I have a great deal of respect for those who are in the auction loop, bringing out horses there as a last resort, but just doing that is putting a bandaid over a severed limb. We need someone to step up and address the needs of the people calling the kill broker as a last resort or shipping to a broker/auction. We need to address the human problems in order to help the horse symptoms.

    • Melissa Hicks says:

      I wish that rescue’s would open cremation services to horse owners for a small price like 25-200 bucks depending on size of horse/pony. It would be a alternative to horse owners to have the horse put down. They wouldn’t have to worry about what happens to their horse, and it would help laws regarding disposing off equines! I would rather know my horse lived a good life and I would know he went away being put down instead of sending him god knows where to god knows who. Also when special circumstances arise like a death in winter it’s a more available option!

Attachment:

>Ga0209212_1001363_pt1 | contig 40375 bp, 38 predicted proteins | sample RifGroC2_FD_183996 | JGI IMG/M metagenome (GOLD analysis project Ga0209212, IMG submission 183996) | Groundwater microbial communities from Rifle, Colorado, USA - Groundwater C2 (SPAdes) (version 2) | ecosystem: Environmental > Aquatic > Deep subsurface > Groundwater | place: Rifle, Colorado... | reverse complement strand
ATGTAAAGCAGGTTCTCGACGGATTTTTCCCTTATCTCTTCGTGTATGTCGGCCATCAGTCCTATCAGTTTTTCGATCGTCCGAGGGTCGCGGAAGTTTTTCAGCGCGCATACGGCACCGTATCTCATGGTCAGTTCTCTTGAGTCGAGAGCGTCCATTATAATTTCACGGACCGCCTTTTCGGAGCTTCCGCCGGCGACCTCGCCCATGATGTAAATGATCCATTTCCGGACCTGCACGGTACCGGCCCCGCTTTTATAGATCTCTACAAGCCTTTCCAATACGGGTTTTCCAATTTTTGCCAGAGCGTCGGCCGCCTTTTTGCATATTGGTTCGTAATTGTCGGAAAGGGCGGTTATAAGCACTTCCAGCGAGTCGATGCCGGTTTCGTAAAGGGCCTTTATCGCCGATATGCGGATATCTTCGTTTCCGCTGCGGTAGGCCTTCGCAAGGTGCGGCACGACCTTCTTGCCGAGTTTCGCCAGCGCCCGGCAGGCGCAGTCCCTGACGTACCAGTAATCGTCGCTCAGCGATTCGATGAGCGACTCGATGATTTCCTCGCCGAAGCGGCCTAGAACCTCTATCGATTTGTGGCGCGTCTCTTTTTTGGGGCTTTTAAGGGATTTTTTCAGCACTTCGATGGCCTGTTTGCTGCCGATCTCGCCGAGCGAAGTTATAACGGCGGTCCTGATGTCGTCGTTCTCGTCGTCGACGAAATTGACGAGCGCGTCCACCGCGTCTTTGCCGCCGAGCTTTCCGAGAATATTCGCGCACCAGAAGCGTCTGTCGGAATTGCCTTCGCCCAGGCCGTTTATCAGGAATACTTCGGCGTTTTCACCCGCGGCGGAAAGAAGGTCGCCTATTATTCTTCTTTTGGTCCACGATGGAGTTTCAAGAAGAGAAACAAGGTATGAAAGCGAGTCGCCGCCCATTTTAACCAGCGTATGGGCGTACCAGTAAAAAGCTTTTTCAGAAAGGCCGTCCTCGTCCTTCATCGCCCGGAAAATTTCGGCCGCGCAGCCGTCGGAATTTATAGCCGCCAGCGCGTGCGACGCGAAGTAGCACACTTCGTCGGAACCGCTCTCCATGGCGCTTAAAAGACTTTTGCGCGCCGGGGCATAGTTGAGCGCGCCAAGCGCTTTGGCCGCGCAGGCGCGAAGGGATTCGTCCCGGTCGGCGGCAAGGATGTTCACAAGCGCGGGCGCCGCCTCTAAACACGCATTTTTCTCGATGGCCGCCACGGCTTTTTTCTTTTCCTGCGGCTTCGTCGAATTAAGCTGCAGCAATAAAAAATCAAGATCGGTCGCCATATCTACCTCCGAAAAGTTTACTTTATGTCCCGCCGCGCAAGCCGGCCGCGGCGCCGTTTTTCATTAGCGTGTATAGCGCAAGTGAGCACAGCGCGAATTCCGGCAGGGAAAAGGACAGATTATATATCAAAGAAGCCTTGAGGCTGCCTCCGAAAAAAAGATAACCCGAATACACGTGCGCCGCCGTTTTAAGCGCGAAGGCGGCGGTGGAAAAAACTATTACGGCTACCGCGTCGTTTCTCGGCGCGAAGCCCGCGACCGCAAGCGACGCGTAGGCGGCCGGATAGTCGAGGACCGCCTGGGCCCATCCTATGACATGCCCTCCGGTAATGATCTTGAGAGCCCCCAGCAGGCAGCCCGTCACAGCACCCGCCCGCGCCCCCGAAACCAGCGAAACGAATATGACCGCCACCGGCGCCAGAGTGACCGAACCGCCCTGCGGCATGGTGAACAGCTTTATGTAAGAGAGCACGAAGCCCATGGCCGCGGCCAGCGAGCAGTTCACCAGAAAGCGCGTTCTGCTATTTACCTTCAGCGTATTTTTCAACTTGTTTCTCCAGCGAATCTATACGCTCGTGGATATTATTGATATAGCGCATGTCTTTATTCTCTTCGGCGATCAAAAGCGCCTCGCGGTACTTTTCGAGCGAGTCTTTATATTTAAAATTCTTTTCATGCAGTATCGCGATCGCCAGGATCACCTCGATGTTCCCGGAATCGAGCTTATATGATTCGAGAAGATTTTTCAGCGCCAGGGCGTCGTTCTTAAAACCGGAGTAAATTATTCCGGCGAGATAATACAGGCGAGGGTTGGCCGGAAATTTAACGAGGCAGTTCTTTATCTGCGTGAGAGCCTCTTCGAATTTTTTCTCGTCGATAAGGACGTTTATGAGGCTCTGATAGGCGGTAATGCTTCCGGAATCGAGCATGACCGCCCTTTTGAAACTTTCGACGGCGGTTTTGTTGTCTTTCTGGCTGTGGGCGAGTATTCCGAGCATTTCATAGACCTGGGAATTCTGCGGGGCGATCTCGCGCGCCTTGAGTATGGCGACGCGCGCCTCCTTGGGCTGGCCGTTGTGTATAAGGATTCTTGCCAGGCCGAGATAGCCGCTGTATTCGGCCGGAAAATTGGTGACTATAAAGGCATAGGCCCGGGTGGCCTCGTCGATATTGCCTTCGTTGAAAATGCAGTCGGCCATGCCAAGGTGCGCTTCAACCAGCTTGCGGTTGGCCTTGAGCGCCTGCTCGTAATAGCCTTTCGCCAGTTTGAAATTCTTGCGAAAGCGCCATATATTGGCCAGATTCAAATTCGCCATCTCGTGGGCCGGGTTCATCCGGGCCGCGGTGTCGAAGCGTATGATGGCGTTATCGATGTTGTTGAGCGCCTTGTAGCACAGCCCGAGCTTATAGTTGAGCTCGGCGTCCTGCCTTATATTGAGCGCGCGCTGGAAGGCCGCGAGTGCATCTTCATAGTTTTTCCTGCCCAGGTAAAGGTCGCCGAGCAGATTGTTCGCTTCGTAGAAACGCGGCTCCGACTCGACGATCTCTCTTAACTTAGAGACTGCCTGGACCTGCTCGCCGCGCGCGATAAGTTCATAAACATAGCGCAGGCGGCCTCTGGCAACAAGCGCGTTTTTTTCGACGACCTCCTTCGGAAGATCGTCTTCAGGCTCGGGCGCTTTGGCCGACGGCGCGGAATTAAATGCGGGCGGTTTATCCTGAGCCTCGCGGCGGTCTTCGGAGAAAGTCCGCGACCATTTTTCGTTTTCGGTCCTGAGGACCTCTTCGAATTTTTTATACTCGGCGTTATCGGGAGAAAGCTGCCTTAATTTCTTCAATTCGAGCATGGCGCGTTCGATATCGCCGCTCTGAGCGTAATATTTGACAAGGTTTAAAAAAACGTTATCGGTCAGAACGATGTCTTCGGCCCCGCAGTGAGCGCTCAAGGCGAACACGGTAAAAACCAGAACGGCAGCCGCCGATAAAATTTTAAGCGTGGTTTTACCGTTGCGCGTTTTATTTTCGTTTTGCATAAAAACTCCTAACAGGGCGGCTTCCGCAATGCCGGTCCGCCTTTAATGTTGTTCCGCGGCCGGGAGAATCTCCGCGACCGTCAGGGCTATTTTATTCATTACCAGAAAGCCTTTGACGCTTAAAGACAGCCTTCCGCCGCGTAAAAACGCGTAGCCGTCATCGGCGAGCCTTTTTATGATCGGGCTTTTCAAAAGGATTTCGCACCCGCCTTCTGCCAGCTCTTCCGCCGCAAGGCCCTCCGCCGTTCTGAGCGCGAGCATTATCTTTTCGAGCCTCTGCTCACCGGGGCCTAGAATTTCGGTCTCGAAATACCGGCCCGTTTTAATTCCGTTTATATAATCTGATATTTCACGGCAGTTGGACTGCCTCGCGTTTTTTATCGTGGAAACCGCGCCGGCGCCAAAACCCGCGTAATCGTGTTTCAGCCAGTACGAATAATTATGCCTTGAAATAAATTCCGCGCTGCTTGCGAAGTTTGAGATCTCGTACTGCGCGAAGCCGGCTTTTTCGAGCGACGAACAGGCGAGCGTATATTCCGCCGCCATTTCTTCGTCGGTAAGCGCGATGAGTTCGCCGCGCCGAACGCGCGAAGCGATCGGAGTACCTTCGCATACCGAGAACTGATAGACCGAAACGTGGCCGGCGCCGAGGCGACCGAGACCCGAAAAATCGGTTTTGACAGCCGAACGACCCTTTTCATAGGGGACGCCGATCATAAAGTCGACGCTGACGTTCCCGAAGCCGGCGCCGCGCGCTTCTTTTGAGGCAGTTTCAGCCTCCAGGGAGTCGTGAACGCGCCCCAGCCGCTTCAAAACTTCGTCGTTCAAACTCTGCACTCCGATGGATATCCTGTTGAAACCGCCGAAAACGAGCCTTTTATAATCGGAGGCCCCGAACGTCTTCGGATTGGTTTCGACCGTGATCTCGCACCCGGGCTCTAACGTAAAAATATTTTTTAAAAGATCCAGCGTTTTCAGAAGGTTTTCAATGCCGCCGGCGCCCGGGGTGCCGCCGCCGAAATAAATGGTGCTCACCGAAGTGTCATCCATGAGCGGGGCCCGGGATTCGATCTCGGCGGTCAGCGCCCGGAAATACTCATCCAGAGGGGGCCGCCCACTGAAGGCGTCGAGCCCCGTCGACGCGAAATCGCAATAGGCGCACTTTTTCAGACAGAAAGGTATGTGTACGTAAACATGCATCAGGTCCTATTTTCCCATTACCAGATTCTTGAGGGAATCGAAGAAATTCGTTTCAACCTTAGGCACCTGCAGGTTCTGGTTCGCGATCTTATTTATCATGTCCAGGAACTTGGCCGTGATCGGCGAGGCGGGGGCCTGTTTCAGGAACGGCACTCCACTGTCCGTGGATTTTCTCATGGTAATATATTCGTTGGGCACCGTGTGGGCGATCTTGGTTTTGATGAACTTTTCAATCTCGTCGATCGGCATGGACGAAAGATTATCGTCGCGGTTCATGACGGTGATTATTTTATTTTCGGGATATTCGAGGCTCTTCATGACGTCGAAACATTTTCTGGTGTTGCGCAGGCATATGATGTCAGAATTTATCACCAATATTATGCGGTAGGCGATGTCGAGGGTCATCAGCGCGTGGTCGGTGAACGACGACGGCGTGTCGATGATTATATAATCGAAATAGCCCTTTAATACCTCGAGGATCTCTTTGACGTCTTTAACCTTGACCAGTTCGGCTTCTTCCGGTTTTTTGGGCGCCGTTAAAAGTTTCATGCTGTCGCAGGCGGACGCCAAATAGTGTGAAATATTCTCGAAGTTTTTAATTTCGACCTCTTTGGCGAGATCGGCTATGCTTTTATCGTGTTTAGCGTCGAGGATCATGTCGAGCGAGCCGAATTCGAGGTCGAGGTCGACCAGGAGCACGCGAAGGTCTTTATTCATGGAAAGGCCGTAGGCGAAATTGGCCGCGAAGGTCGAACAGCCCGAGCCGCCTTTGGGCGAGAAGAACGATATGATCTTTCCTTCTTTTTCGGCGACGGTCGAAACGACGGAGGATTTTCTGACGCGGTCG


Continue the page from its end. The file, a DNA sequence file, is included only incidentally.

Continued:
• TexasHorseLady says:

      Kimberly, at least two Morgan Horse rescues work directly with the Amish to rehome their horses and have for some time. I’m a founding Board member of Forever Morgans Rescue, and we’ve been working directly with them almost since the beginning 12 years ago. It takes time to establish trust, however, especially with people badmouthing them and creating suspicion, and there are too many horses for our resources to accommodate – foster homes, adoptive homes, and funds are always in short supply. Still, we’ve rescued almost 500 Morgans over our existence and continue to rescue more (not just from the Amish – there are plenty that need rescuing that never set foot amongst the Amish).

  3. Sam @WI says:

    I have to agree with Kim. I have interacted with the Old Order Amish in Wisconsin. And they are not caring and kind to there animals.Just the bare necessities to keep their work animals going.They also have been associated with running puppy mills.